Would really like to meet you again and listen about your roller coaster ride.

    Thanks for penning it down.


    Gaurav – GET

  16. Hi! CK,

    Nice to be in communication. Article is really nice, inspiring and useful to youngsters.
    As mentioned by you as well as some readers, I also joined in Geophysics as I got the seat for my percentile. Once joined, went in to the same field deeply. I was fortunate enough to get a very good professor as guide to complete my Ph.D . I did doctorate in earthquake seismology and later joined ONGC and entered E&P. I also did doctorate from the same university, you passed out, ISM (presently IIT ISM) and near that period (1981 to 1983).
    Hope to get an opportunity in future to meet you.

    Dr Chandra Sekhar

  17. Hello Dr. Chandra Shekhar,
    Thanks for reading the article and happy to know that you liked it. If the youngsters get some benefit out of sharing our experience and knowledge in this field of oil & gas, it gets very satisfying. Happy to learn about our common connection i.e. ISM. Have a good day ahead!


  18. Dear Sir,
    Your story is really inspiring (especially that “permanent” child in us), this is what I was looking for from my past one and a half years, after the downturn of the industry. Introducing myself, I am a third year Applied Petroleum Engineering student with specialization in Upstream from University of Petroleum and Energy Studies, Dehradun.
    Sir, as of current industry’s scenario, it is clearly depicted that there is a huge loss in the hiring process by the companies. Also, some of the companies have been shut-in. Drilling and other operations are not going on with the same rate as it was earlier. In some of the companies (or say countries), drilling has stopped.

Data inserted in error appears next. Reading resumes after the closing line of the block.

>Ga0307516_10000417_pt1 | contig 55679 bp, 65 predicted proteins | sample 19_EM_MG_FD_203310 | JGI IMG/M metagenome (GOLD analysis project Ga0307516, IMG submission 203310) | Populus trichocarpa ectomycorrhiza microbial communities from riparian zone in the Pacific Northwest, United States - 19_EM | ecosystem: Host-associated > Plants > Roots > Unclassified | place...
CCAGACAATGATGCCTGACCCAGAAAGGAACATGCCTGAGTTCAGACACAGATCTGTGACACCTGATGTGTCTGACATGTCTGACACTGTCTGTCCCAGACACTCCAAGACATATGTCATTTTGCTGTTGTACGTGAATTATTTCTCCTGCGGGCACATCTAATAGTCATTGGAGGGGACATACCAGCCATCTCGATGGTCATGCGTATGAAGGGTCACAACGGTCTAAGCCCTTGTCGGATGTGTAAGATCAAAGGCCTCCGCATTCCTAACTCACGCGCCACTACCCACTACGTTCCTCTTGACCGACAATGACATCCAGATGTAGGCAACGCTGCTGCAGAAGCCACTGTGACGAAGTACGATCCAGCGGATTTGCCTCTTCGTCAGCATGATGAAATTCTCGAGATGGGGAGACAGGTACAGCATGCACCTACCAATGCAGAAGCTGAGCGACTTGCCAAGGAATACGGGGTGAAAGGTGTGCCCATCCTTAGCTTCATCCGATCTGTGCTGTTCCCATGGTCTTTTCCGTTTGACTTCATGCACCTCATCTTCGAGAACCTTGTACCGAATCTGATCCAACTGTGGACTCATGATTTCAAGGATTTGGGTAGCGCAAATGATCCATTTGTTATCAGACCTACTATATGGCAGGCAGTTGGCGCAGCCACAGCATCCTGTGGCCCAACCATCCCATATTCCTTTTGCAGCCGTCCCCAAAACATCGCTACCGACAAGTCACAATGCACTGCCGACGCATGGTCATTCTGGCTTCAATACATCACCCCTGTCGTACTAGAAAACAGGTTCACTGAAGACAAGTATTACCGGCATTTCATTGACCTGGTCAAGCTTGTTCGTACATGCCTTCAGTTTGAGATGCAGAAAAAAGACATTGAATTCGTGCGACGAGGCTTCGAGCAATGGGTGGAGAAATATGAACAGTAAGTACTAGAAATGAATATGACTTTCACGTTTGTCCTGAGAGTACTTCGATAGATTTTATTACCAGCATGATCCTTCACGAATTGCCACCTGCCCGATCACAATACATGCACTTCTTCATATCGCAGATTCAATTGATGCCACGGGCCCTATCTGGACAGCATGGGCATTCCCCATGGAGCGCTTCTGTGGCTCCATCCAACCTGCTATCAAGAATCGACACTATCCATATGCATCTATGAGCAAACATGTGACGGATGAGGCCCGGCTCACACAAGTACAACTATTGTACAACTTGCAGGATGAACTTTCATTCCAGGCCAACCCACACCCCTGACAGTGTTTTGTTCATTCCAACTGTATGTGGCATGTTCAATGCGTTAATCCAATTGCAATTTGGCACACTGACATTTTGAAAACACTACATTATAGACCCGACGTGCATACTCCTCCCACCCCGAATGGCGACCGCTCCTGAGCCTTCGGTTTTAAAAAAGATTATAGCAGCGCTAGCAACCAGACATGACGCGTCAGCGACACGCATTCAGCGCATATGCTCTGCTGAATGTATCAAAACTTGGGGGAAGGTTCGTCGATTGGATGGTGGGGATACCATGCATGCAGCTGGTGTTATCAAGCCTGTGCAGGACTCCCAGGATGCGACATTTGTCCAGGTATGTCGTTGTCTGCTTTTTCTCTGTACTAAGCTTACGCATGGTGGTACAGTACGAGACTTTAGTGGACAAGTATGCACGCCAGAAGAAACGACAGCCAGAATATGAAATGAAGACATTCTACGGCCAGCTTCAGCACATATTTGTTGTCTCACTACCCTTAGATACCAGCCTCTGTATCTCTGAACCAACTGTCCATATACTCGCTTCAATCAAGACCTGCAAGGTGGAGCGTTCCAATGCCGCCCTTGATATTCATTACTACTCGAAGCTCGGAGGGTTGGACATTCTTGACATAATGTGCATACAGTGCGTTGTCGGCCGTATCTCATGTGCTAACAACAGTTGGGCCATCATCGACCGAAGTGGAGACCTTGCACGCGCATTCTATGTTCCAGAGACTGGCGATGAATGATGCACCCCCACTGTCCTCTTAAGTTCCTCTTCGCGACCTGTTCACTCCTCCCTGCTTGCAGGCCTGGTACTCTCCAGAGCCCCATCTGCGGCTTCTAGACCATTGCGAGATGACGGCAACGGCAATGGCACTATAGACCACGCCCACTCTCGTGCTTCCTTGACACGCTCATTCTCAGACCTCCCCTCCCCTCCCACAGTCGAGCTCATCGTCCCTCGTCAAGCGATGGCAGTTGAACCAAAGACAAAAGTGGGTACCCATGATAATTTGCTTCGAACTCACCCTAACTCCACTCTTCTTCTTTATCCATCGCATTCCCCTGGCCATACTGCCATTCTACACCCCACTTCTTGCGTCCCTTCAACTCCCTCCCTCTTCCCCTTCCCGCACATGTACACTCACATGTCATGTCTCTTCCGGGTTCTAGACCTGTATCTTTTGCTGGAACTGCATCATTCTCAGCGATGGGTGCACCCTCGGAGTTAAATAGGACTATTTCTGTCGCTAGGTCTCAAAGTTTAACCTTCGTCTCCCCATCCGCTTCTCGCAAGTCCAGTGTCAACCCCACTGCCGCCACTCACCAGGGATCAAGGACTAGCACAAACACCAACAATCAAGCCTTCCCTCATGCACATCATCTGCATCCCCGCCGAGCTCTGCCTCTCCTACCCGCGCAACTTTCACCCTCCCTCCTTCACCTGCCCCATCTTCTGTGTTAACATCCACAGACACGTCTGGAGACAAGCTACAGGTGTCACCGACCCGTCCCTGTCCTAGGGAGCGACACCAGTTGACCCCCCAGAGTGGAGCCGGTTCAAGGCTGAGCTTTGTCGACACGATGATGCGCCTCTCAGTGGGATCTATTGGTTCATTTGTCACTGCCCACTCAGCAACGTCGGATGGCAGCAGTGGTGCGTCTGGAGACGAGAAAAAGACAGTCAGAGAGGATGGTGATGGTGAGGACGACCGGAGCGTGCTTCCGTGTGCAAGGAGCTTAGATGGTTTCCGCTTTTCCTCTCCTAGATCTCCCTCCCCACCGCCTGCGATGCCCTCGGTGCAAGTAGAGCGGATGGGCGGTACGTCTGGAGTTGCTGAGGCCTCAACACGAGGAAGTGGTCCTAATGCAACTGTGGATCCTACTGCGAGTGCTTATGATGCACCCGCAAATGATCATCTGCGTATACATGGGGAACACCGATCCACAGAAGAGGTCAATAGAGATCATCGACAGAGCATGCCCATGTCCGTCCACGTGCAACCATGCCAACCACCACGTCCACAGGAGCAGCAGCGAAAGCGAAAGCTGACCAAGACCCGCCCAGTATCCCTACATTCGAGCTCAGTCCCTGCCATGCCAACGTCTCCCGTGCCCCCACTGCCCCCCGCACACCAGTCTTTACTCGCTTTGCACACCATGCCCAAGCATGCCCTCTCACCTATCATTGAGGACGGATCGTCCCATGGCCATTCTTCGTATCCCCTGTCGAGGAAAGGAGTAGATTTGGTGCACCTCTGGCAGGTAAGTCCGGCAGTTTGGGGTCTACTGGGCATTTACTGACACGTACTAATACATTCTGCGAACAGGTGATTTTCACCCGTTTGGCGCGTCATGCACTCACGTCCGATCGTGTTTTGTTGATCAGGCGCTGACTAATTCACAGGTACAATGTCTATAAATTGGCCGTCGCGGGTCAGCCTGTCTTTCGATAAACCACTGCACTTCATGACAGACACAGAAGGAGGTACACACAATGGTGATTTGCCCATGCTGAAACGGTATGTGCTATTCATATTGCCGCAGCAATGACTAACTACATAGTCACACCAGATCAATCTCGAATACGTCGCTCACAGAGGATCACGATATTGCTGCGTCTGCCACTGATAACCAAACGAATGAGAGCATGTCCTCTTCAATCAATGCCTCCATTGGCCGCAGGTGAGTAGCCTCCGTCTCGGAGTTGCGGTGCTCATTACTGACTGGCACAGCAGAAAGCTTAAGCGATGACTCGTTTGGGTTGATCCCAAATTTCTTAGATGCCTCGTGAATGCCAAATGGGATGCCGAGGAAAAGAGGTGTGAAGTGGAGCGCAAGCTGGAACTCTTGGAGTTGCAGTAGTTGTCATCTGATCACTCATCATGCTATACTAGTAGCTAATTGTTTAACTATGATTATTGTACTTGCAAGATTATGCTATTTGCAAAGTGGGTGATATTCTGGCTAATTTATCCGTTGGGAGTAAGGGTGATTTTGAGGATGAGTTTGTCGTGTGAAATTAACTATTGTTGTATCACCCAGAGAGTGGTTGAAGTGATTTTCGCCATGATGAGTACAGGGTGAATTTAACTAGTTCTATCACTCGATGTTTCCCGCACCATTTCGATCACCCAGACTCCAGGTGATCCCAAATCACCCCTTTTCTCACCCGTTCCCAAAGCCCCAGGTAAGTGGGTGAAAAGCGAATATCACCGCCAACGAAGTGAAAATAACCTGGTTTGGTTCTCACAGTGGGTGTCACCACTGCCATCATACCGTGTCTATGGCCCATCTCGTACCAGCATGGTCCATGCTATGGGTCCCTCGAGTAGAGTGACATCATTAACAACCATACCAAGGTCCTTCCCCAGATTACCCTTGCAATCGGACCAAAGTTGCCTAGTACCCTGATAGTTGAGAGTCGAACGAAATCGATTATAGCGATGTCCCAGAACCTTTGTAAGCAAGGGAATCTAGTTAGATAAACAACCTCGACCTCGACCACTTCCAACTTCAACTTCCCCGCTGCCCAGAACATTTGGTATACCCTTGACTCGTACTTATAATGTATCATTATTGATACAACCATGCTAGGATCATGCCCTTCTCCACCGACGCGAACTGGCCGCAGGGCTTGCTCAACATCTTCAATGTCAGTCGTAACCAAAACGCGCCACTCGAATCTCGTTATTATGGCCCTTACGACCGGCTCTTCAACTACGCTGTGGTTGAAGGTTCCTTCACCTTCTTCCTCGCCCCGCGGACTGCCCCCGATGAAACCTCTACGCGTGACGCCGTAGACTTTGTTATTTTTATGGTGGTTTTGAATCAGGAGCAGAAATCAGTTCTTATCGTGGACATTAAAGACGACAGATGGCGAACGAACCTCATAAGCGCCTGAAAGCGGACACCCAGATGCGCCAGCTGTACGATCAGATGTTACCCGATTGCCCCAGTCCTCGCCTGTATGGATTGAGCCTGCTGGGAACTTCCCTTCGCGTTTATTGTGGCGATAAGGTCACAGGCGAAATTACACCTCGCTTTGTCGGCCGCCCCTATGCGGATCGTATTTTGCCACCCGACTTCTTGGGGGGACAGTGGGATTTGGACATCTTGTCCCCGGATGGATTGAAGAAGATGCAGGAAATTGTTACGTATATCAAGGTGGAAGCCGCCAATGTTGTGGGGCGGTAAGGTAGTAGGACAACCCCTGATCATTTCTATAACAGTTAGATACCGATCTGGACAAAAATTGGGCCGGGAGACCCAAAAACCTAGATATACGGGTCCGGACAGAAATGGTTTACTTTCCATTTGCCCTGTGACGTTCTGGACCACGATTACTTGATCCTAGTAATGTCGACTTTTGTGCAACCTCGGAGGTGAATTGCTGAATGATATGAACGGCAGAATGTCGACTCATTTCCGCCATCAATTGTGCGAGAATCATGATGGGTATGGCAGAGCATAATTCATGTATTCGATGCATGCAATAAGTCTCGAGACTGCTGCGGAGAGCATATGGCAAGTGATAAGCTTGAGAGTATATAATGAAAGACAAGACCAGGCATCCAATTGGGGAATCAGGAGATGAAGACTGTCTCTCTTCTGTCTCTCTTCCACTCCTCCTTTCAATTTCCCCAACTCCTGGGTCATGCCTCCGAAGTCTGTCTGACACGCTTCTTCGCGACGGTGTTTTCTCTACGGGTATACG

So, my question here is being in third year and completing two internships in drilling (one was the classroom lecture and the other was the practical oilfield training), how to secure a job in drilling if one aspire to be a driller?

    Thanks and Regards

    Vishal Kunal
    Applied Petroleum Engineering with specialization in Upstream
    UPES, Dehradun

    • Vishal,
      Thanks for reading this article and my other blogs and for liking them. As regard to the ongoing oil crisis since the end of 2014, it has been a never-seen-before type. Oilfield professionals have suffered a lot in terms of job loss, pay cut, unemployment etc. I can understand that you are as disillusioned as any other aspiring students as regards to the future prospects in the E&P Industry. However, the good news is, the oil price is steadily rising and currently hovering around USD 70/bbl which is quite good. If it sustains at this level, you will see the companies investing more and more in drilling and exploration in the coming months thereby increasing the job opportunities with both the Operator and service providers. So, don’t lose hope and focus on your remaining semesters while keeping your eyes and ears alert. There are many drilling companies in India which hire fresh engineers for their drilling rigs. Once you get a job, don’t worry about the money part initially. Gather good experience for 2-3 years after which you can pick up much better jobs with better packages.
      All the best!
      Regards – Chandan K.Pathak

    • Sir, the story of your life is really interesting and inspiring and you had achieved a great success. By the way, I am a student who is pursuing a diploma in petroleum engineering after my matriculation exam. I am trying my best to be a great person to in work this kind of sectors. Besides I am literally confused about my life like I don’t know much like how and what to do next, shall I gain more knowledge through higher studies or shall I apply for work after this..
      Hope you reply to this comment.

      • Dear Mayur,

        Thanks for your appreciation. The current situation is very bad, so getting the right job will be extremely difficult. My suggestion to you will be, go for higher study and preferably in another branch of engineering or management course or any other branch that interests you. That way, you will expand your knowledge base and thus make yourself eligible for a wider range of job options.

        Hope this helps. Sorry for the late response.